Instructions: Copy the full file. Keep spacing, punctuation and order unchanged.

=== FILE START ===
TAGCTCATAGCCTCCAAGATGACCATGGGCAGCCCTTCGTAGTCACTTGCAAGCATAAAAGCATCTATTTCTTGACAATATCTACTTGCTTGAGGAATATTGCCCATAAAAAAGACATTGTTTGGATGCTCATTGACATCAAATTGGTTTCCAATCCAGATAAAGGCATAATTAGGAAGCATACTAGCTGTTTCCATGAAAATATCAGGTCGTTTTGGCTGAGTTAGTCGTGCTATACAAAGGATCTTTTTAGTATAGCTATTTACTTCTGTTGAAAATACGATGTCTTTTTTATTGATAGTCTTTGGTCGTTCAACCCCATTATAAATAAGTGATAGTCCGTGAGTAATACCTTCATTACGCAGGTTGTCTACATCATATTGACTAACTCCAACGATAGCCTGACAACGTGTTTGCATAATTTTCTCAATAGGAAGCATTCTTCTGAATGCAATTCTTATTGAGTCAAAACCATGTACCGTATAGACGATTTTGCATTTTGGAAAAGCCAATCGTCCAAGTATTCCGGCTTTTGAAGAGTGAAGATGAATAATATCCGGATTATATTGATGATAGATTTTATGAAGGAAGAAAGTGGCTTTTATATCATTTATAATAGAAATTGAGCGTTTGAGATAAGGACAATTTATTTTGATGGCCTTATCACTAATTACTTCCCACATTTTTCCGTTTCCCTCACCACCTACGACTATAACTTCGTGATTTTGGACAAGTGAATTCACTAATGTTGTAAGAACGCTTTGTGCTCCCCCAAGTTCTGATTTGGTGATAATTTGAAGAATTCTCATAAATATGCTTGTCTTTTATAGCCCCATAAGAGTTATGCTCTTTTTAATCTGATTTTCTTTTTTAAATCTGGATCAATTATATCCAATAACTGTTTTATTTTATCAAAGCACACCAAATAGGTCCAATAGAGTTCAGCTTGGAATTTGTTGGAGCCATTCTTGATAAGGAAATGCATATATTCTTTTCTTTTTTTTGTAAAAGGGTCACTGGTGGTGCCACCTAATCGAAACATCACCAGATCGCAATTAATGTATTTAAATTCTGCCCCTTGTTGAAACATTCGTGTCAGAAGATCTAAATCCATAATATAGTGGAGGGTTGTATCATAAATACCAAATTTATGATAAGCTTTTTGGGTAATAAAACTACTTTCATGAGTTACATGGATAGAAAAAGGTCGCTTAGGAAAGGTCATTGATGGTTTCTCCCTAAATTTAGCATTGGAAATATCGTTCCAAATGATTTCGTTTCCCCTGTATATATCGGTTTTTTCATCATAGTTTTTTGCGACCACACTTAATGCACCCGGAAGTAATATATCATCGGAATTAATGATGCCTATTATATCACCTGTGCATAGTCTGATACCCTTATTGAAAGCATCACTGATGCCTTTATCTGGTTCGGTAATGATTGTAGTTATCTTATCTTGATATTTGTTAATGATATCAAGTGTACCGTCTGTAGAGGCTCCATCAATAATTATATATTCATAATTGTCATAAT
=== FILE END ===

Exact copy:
TAGCTCATAGCCTCCAAGATGACCATGGGCAGCCCTTCGTAGTCACTTGCAAGCATAAAAGCATCTATTTCTTGACAATATCTACTTGCTTGAGGAATATTGCCCATAAAAAAGACATTGTTTGGATGCTCATTGACATCAAATTGGTTTCCAATCCAGATAAAGGCATAATTAGGAAGCATACTAGCTGTTTCCATGAAAATATCAGGTCGTTTTGGCTGAGTTAGTCGTGCTATACAAAGGATCTTTTTAGTATAGCTATTTACTTCTGTTGAAAATACGATGTCTTTTTTATTGATAGTCTTTGGTCGTTCAACCCCATTATAAATAAGTGATAGTCCGTGAGTAATACCTTCATTACGCAGGTTGTCTACATCATATTGACTAACTCCAACGATAGCCTGACAACGTGTTTGCATAATTTTCTCAATAGGAAGCATTCTTCTGAATGCAATTCTTATTGAGTCAAAACCATGTACCGTATAGACGATTTTGCATTTTGGAAAAGCCAATCGTCCAAGTATTCCGGCTTTTGAAGAGTGAAGATGAATAATATCCGGATTATATTGATGATAGATTTTATGAAGGAAGAAAGTGGCTTTTATATCATTTATAATAGAAATTGAGCGTTTGAGATAAGGACAATTTATTTTGATGGCCTTATCACTAATTACTTCCCACATTTTTCCGTTTCCCTCACCACCTACGACTATAACTTCGTGATTTTGGACAAGTGAATTCACTAATGTTGTAAGAACGCTTTGTGCTCCCCCAAGTTCTGATTTGGTGATAATTTGAAGAATTCTCATAAATATGCTTGTCTTTTATAGCCCCATAAGAGTTATGCTCTTTTTAATCTGATTTTCTTTTTTAAATCTGGATCAATTATATCCAATAACTGTTTTATTTTATCAAAGCACACCAAATAGGTCCAATAGAGTTCAGCTTGGAATTTGTTGGAGCCATTCTTGATAAGGAAATGCATATATTCTTTTCTTTTTTTTGTAAAAGGGTCACTGGTGGTGCCACCTAATCGAAACATCACCAGATCGCAATTAATGTATTTAAATTCTGCCCCTTGTTGAAACATTCGTGTCAGAAGATCTAAATCCATAATATAGTGGAGGGTTGTATCATAAATACCAAATTTATGATAAGCTTTTTGGGTAATAAAACTACTTTCATGAGTTACATGGATAGAAAAAGGTCGCTTAGGAAAGGTCATTGATGGTTTCTCCCTAAATTTAGCATTGGAAATATCGTTCCAAATGATTTCGTTTCCCCTGTATATATCGGTTTTTTCATCATAGTTTTTTGCGACCACACTTAATGCACCCGGAAGTAATATATCATCGGAATTAATGATGCCTATTATATCACCTGTGCATAGTCTGATACCCTTATTGAAAGCATCACTGATGCCTTTATCTGGTTCGGTAATGATTGTAGTTATCTTATCTTGATATTTGTTAATGATATCAAGTGTACCGTCTGTAGAGGCTCCATCAATAATTATATATTCATAATTGTCATAAT